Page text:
Was Ist Populismus

Author: Jan-Werner Müller
Publisher: Suhrkamp Verlag
ISBN: 3518740857
Size: 20.97 MB
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Wer wird heute nicht alles als Populist bezeichnet: Gegner der Eurorettung, Figuren wie Marine Le Pen, Politiker des Mainstream, die meinen, dem Volk aufs Maul schauen zu müssen. Vielleicht ist ein Populist aber auch einfach nur ein populärer Konkurrent, dessen Programm man nicht mag, wie Ralf Dahrendorf einmal anmerkte? Lässt sich das Phänomen schärfer umreißen und seine Ursachen erklären? Worin besteht der Unterschied zwischen Rechts- und Linkspopulismus? Jan-Werner Müller nimmt aktuelle Entwicklungen zum Ausgangspunkt, um eine Theorie des Populismus zu skizzieren und Populismus letztlich klar von der Demokratie abzugrenzen. Seine Thesen helfen zudem, neue Strategien in der Auseinandersetzung mit Populisten zu entwickeln.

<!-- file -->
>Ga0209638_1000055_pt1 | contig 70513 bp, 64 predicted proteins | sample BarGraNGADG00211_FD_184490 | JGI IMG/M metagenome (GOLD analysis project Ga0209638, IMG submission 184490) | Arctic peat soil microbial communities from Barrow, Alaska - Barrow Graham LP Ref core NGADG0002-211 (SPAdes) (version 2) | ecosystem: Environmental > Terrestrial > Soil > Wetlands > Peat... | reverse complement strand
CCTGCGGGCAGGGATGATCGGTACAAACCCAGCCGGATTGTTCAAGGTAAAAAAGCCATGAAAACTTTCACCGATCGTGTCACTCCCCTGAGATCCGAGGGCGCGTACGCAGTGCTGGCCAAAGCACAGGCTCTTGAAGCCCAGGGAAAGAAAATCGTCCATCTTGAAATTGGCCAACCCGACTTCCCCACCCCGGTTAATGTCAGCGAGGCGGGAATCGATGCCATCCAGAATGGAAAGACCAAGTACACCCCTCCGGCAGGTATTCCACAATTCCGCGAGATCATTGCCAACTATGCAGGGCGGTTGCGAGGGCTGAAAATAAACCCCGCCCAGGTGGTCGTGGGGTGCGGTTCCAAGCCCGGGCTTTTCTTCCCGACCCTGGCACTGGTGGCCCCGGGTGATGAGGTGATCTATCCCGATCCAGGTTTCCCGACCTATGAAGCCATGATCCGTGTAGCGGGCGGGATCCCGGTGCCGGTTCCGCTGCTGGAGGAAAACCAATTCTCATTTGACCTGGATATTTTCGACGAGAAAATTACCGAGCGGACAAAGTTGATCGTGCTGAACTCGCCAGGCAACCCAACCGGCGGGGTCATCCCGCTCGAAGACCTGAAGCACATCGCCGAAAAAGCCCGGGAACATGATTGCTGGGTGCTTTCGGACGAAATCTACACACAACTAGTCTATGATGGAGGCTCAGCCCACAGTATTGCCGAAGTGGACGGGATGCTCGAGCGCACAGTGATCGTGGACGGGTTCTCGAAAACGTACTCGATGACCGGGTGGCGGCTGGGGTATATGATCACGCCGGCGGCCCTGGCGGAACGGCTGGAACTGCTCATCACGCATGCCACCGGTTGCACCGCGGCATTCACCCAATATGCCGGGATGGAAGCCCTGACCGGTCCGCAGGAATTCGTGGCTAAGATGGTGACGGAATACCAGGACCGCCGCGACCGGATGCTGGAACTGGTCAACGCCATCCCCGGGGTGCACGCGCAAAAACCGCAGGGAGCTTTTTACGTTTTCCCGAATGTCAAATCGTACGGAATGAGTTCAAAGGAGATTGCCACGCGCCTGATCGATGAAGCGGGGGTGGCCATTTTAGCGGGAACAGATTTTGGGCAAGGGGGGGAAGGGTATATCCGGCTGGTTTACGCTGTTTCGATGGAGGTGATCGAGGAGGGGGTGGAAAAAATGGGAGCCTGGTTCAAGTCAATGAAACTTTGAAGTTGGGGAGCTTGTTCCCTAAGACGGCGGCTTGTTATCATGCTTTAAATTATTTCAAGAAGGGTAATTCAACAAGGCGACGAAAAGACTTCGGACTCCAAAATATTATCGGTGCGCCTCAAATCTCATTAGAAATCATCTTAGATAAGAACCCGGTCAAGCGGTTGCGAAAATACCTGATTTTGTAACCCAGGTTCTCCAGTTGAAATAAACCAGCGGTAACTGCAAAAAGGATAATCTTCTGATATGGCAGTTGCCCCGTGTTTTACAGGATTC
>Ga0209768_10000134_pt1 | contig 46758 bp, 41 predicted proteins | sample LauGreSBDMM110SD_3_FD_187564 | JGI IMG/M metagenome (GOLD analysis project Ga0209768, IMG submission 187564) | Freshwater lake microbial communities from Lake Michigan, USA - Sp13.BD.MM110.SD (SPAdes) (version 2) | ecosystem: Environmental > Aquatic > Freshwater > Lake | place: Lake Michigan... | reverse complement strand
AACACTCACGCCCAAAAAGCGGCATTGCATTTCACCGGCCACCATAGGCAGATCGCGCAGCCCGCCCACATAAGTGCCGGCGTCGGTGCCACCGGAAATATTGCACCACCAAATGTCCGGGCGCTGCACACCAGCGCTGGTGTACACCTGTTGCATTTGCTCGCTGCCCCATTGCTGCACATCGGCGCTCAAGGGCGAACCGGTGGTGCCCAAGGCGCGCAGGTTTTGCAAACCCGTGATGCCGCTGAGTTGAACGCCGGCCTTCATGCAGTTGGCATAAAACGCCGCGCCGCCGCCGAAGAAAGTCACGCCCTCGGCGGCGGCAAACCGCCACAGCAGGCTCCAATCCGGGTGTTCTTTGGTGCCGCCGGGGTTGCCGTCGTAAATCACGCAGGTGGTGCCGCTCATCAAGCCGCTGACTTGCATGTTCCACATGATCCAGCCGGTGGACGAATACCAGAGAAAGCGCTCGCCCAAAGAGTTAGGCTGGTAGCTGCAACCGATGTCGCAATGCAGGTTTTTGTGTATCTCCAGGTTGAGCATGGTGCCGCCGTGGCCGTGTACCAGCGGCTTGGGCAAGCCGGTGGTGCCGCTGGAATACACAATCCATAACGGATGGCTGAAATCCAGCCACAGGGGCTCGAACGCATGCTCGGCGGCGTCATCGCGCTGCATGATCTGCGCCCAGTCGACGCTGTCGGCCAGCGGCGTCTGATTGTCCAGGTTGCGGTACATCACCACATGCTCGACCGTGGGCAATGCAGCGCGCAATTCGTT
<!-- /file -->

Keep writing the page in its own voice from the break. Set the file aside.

Publius And Political Imagination

Author: Jason Frank
Publisher: Rowman & Littlefield
ISBN: 0742548163
Size: 57.78 MB
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Jason Frank’s Publius and Political Imagination is the first volume of the Modernity and Political Thought series to take as its focus not a single author, but collaboration between political philosophers, in this very special case the collective known by the pseudonym: Publius.

American Enchantment

Author: Michelle Sizemore
Publisher: Oxford University Press
ISBN: 0190627549
Size: 43.21 MB